Friends of the Earth Africa member groups visit the Joegbahn clan community in Liberia, which is facing threats from the Equatorial Oil Palm (EPO) Company to cede their remaining land to allow the company to expand its plantations.
Les groupes Amis de la Terre Afrique ont décrit la convergence des entreprises de plantation de palmiers à huile sous l’égide de la Table ronde sur l’huile de palme durable comme promoteurs d’écoblanchiment.
Friends of the Earth Netherlands launched a report warn that Dutch Banks ABN AMRO, ING and Rabobank have to take responsibility for the disastrous environmental and social consequences of providing finance to the palm oil sector at large scale.
Friends of the Earth and As You Sow are circulating a letter to TIAA clients calling on the firm to disclose information about all of its investments in companies with farmland and palm oil operations, and to commit to a deforestation- and land grab-free investment policy.
The recent overturning of UK company Equatorial Palm Oil’s access to customary land in Liberia is a warning to all governments and investors that they must respect communities’ rights and ownership of land.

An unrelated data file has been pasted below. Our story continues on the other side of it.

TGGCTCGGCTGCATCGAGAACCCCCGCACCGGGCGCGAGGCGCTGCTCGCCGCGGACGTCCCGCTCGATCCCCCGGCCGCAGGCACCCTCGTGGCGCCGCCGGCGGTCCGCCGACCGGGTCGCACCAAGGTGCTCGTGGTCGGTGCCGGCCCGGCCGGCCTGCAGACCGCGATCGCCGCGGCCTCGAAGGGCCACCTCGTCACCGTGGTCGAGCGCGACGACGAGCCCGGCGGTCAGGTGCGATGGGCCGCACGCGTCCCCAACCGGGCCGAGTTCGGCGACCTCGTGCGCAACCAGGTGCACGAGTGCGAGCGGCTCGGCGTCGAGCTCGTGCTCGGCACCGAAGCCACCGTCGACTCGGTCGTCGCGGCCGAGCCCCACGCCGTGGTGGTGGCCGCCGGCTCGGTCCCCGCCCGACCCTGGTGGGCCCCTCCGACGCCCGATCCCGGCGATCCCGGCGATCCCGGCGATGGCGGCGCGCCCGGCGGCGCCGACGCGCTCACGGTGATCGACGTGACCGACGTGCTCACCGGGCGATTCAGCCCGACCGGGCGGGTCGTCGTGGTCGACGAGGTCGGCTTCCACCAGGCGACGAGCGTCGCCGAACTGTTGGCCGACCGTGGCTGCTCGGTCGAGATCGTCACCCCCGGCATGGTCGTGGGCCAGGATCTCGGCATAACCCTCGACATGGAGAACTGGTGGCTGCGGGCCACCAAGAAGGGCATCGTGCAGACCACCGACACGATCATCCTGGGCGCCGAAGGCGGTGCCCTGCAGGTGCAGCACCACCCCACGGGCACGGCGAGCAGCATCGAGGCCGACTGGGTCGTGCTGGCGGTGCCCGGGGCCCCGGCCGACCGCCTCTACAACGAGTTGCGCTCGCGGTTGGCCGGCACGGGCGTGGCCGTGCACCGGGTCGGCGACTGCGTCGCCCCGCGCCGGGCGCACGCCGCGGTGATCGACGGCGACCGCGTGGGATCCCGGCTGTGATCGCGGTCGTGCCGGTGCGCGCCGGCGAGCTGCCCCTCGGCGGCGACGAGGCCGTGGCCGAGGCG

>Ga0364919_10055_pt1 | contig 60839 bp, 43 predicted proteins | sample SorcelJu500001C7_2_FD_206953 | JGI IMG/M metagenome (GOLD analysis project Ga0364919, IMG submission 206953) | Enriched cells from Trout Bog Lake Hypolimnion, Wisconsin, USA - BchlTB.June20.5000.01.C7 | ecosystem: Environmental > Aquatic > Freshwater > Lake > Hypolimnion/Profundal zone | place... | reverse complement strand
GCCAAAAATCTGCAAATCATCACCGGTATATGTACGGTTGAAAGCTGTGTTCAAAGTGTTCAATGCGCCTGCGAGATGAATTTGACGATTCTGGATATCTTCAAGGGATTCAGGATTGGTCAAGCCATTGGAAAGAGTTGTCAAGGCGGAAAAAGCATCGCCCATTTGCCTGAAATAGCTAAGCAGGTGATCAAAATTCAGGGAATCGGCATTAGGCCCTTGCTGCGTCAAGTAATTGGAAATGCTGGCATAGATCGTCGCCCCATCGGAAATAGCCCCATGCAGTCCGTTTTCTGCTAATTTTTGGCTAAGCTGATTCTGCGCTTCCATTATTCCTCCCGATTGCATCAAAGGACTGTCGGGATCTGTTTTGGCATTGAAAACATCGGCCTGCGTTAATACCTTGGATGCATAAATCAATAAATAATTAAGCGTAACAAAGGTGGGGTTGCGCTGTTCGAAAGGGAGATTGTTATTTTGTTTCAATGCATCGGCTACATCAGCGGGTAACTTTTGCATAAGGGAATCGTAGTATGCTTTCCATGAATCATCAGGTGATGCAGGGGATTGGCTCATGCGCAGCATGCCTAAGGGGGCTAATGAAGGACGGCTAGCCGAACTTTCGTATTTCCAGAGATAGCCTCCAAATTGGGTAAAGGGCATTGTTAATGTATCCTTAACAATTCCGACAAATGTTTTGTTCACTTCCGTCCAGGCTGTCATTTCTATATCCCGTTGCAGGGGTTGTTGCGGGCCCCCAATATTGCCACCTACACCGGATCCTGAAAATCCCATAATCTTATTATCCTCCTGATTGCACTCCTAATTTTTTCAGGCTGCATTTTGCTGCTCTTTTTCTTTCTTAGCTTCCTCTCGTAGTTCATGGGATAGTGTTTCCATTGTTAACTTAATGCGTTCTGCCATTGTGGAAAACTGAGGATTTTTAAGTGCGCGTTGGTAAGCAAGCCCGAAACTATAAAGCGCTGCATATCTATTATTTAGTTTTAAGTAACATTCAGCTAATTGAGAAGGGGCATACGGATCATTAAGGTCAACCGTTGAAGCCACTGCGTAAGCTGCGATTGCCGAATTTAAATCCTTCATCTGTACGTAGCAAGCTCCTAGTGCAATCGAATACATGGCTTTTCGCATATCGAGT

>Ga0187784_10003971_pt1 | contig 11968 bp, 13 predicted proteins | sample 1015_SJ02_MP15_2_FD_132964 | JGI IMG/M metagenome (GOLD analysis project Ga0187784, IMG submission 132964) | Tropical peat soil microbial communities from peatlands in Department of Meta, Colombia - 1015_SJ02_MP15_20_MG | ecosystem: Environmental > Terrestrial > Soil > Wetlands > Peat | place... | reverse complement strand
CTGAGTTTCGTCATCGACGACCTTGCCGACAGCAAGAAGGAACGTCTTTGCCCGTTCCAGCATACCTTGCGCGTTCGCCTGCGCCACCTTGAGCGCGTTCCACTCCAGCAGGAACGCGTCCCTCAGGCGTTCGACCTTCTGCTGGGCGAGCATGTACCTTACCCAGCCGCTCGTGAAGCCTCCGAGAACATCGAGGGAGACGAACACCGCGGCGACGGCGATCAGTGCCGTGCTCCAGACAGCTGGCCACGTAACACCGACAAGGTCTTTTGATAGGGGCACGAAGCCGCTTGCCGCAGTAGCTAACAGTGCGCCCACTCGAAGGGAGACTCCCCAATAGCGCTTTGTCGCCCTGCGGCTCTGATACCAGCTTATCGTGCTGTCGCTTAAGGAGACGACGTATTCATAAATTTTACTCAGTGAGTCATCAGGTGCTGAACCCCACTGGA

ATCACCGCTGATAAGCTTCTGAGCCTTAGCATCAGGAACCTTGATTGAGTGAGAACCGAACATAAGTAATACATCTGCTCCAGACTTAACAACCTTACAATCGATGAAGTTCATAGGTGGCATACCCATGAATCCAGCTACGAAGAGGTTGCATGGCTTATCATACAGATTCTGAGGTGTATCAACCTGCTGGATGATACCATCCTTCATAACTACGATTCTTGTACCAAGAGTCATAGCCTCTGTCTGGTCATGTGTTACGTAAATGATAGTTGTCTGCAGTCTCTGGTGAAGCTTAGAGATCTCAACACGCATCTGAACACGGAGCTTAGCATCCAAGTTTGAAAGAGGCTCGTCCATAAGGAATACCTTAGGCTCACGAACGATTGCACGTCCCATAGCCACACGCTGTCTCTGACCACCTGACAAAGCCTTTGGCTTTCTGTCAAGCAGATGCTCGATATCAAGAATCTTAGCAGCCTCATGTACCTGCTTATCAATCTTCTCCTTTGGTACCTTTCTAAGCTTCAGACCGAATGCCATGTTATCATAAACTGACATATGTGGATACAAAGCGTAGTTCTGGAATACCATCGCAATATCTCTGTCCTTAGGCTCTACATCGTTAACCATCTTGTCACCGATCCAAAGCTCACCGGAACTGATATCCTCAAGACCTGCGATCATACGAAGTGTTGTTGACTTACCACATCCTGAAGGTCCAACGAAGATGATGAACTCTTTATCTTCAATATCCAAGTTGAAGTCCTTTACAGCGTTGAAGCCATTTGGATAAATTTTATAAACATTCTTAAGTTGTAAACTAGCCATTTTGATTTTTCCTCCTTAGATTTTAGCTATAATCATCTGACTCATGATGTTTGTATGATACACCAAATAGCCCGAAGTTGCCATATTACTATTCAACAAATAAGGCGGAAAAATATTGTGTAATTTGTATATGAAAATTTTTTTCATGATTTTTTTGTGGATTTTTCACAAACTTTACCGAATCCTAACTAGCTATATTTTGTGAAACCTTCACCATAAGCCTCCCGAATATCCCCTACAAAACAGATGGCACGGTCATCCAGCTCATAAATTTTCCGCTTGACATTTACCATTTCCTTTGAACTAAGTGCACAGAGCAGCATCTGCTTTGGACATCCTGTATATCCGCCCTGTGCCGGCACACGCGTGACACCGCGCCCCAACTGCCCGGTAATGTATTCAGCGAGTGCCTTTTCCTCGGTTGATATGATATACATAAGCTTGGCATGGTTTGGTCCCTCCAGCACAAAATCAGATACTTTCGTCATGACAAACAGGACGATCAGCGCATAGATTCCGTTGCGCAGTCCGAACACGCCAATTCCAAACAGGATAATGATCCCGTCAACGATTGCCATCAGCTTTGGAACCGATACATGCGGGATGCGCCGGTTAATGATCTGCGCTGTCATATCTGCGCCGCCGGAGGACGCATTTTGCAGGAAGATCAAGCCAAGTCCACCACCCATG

European banks, pension funds and private equity funds have given financial assistance worth more than €450 million to Malaysian palm oil giant Sime Darby, responsible for environmental degradation and violations of national regulations in Liberia.
European banks and pension funds continue to finance one of the largest and most destructive palm oil giants Wilmar International, according to new research released today by Friends of the Earth Europe.
Friends of the Earth is running an ethical pension campaign to encourage investors to ask their providers if they invest in land grabbing activities. Emma Websdale spoke with campaigner Kirtana Chandrasekaran to discuss why it is such an important issue.